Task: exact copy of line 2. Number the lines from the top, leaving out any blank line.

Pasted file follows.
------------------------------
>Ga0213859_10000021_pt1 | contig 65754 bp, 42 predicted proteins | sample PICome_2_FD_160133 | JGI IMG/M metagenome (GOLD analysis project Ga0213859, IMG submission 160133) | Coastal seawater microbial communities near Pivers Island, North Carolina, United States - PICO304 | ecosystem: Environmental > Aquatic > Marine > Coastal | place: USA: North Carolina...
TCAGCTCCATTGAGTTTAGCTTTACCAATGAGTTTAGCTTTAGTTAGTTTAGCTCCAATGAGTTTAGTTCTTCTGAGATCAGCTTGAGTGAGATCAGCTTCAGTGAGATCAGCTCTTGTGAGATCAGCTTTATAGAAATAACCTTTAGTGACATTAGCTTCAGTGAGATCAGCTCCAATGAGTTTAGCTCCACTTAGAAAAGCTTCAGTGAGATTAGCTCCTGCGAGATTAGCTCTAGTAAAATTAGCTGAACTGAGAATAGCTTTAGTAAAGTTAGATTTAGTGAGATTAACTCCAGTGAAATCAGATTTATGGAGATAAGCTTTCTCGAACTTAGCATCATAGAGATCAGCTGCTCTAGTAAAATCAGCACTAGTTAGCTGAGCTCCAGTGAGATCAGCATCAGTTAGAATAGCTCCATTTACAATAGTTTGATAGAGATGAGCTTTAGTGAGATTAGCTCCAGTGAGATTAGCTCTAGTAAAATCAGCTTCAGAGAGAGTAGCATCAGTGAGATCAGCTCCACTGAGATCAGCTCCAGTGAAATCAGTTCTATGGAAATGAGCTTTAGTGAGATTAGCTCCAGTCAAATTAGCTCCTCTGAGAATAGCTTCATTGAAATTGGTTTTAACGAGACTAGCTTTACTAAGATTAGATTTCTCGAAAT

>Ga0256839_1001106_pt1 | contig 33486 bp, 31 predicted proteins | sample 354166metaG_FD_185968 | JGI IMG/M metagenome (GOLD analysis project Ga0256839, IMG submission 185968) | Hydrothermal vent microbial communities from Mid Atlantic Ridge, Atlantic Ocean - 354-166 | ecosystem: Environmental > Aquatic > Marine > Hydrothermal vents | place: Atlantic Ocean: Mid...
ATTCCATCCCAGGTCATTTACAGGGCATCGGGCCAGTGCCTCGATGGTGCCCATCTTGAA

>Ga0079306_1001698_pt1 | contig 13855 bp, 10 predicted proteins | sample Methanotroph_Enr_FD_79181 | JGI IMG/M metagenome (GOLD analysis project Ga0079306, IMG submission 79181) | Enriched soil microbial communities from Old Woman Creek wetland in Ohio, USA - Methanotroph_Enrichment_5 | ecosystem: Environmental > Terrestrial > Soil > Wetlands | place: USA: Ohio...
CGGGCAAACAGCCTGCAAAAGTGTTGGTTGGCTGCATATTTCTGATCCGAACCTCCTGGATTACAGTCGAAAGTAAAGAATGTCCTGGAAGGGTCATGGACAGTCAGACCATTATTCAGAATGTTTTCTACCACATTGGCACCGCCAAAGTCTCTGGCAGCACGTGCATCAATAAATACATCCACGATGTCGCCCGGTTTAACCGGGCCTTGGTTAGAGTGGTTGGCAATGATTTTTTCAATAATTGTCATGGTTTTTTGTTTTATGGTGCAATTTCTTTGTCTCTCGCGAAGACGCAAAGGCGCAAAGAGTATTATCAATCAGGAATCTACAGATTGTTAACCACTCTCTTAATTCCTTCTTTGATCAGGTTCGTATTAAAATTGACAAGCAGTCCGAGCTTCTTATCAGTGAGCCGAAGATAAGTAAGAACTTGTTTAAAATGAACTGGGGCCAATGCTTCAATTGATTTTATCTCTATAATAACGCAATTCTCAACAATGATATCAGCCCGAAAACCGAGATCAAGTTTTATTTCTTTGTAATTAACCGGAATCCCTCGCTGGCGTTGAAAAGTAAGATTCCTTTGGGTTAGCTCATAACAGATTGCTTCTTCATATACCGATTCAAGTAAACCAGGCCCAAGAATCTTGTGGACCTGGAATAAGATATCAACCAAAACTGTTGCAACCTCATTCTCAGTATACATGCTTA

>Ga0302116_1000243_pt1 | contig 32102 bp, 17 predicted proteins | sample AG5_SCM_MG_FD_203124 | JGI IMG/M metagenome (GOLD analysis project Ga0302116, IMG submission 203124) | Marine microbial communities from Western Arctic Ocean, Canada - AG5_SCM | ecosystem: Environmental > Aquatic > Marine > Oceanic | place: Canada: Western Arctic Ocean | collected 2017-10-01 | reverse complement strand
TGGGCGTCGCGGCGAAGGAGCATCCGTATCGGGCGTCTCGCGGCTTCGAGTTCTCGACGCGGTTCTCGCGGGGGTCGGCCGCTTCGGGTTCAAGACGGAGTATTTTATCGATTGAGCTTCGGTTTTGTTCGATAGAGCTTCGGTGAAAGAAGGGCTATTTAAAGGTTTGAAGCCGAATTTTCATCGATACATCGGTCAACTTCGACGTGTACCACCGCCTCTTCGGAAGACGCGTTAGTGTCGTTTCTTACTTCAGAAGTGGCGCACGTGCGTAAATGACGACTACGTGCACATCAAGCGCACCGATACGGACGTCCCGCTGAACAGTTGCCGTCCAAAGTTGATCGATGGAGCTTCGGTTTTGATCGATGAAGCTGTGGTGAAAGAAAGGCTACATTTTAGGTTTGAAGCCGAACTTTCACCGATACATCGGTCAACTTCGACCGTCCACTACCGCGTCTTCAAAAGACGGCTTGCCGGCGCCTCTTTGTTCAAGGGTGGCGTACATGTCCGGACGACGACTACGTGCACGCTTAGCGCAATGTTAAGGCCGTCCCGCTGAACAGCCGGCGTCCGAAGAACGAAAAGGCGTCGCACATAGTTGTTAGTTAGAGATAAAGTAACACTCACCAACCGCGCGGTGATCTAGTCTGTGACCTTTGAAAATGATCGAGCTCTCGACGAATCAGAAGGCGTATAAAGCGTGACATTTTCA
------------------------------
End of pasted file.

TCAGCTCCATTGAGTTTAGCTTTACCAATGAGTTTAGCTTTAGTTAGTTTAGCTCCAATGAGTTTAGTTCTTCTGAGATCAGCTTGAGTGAGATCAGCTTCAGTGAGATCAGCTCTTGTGAGATCAGCTTTATAGAAATAACCTTTAGTGACATTAGCTTCAGTGAGATCAGCTCCAATGAGTTTAGCTCCACTTAGAAAAGCTTCAGTGAGATTAGCTCCTGCGAGATTAGCTCTAGTAAAATTAGCTGAACTGAGAATAGCTTTAGTAAAGTTAGATTTAGTGAGATTAACTCCAGTGAAATCAGATTTATGGAGATAAGCTTTCTCGAACTTAGCATCATAGAGATCAGCTGCTCTAGTAAAATCAGCACTAGTTAGCTGAGCTCCAGTGAGATCAGCATCAGTTAGAATAGCTCCATTTACAATAGTTTGATAGAGATGAGCTTTAGTGAGATTAGCTCCAGTGAGATTAGCTCTAGTAAAATCAGCTTCAGAGAGAGTAGCATCAGTGAGATCAGCTCCACTGAGATCAGCTCCAGTGAAATCAGTTCTATGGAAATGAGCTTTAGTGAGATTAGCTCCAGTCAAATTAGCTCCTCTGAGAATAGCTTCATTGAAATTGGTTTTAACGAGACTAGCTTTACTAAGATTAGATTTCTCGAAAT